While many plants are referred to as lilies, only the true lilies belong to the genus Lilium. Genuine lilies have rigid stems, with large, striking, colourful flowers, which can be shaped like a trumpet, bowl or bell.
The Asiatic lily, considered the easiest species to grow, typically bloom the earliest. American hybrids grow tall, with colours ranging from yellows to oranges, reds, browns and pinks. Oriental hybrids' time typically bloom in the late summer, and most varieties possess a sweet fragrance. The Candidum hybrid group, though small, includes one of the oldest known hybrid lilies, the Nankeen lily.
Throughout history, the lily flower has represented both purity and innocence. Works of prose, Greek mythology and famous works of art reference the lily, as well as both the Old and New Testament.
Lily flowers, relatively easy to grow, prefer mild temperatures. They like good drainage, moderately acidic soil, plenty of water, full sun and mild amounts of phosphorus rich fertiliser. Most varieties prefer to be planted at depths of 4 to 5 inches, and in colder climates, you must provide winter mulching.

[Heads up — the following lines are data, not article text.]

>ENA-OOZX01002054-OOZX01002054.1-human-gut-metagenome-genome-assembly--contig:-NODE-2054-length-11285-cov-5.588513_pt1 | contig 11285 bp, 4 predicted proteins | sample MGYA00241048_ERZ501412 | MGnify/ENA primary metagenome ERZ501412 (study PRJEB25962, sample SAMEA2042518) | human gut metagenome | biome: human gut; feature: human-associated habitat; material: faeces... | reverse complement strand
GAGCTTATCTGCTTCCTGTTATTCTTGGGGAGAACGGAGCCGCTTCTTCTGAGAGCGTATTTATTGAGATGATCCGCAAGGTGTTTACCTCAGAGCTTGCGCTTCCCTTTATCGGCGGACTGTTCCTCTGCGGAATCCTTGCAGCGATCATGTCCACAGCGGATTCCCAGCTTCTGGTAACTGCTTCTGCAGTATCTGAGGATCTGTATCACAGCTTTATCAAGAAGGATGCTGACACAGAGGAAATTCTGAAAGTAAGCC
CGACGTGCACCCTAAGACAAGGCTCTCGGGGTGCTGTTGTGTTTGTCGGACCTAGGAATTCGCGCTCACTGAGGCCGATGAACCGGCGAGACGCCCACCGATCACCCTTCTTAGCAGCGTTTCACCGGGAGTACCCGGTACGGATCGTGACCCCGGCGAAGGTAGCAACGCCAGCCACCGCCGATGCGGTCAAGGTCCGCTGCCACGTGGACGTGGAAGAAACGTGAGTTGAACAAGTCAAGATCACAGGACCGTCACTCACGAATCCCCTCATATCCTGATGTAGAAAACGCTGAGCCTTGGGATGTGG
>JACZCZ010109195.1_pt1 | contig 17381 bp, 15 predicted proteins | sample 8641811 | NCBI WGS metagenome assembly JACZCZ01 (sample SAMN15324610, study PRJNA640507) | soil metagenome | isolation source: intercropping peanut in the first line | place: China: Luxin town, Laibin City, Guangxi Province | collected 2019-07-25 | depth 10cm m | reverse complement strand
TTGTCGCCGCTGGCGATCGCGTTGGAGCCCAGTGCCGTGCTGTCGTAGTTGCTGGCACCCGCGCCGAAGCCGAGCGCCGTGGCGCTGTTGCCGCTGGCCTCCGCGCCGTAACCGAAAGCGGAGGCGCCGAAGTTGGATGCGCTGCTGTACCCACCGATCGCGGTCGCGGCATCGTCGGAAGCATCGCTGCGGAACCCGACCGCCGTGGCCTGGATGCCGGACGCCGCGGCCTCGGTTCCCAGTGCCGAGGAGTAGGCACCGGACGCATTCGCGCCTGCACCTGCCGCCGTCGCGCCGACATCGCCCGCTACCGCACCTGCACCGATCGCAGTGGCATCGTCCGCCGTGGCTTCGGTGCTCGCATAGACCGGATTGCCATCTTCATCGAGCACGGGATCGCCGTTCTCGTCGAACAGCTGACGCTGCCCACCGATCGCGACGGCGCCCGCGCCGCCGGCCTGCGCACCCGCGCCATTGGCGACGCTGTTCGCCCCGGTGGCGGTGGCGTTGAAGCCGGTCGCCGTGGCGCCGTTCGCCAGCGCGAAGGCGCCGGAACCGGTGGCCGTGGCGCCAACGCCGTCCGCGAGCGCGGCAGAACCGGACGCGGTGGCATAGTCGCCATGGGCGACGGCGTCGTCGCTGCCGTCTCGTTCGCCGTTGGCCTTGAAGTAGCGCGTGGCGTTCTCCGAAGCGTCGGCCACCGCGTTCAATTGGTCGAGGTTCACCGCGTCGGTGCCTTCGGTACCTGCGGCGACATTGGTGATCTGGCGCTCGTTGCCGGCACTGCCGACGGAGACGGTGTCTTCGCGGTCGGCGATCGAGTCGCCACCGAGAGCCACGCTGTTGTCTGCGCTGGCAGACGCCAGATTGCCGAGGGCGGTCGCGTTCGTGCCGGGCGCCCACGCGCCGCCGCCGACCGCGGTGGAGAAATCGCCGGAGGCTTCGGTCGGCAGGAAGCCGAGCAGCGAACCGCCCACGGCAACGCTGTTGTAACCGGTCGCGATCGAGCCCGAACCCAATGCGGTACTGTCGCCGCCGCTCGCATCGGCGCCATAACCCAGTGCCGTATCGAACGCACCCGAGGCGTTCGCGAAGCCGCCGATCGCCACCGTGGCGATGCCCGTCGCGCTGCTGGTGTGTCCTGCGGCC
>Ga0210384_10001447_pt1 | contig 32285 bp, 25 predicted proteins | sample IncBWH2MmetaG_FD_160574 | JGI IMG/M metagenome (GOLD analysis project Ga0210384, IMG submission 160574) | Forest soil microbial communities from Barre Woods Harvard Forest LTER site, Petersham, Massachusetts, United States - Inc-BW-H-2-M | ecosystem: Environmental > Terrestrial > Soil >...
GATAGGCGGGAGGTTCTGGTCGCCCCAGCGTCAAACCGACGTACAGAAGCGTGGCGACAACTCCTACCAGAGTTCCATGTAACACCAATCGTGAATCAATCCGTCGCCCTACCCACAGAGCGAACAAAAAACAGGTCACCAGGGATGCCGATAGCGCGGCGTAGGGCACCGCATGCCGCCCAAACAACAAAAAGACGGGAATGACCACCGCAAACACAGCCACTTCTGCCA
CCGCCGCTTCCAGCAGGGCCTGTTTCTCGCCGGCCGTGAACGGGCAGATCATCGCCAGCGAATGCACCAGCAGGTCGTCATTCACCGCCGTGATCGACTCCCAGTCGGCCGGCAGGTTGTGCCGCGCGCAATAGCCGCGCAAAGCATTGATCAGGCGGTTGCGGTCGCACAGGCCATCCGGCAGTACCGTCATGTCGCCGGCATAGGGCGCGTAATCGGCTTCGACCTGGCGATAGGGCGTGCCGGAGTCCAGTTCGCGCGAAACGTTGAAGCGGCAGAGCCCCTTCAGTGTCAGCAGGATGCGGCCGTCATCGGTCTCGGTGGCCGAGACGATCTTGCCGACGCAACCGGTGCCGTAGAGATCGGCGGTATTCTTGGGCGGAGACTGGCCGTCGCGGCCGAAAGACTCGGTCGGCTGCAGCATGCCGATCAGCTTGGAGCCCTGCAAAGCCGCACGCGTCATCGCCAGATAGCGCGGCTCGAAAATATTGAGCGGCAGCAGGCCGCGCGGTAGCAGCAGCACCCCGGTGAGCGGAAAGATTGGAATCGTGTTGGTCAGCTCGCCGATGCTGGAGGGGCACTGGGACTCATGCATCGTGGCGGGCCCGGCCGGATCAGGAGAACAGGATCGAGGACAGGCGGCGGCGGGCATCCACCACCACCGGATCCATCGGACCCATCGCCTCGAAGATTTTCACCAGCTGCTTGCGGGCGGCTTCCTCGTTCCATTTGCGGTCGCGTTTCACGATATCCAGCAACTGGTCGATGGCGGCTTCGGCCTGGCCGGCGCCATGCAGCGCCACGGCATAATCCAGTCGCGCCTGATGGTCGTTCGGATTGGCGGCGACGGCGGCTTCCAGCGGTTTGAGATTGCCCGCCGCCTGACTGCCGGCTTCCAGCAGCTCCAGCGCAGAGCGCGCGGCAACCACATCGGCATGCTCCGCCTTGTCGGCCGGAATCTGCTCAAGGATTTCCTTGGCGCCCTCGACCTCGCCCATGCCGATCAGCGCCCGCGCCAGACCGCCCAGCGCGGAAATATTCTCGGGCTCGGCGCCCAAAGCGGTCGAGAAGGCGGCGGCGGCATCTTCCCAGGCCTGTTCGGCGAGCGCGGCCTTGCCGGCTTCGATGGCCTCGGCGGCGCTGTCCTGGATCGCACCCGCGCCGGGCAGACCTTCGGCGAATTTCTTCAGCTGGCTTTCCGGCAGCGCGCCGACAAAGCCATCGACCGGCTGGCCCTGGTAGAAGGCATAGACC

By removing the expired flowers, a process referred to as deadheading, you can assure your lily flowers bloom consistently throughout out the summer. Although lilies remain relatively pest free, aphids, slugs and snails can be an occasional problem. Placing a live bait trap, such a shallow bowl filled with beer, can trap both slugs and snails. Remove aphids by spraying the underside of the leaves with a mild soap and water solution.
Since some varieties of lily flowers do not keep long as a cut flower, pick them right as they bud. Lilies exist in hundreds of different species. A true blue colour is the only colour that does not exist in the lily family. The Easter lily has been used as an anti-inflammatory in folk medicine. All parts of the daylily can be eaten.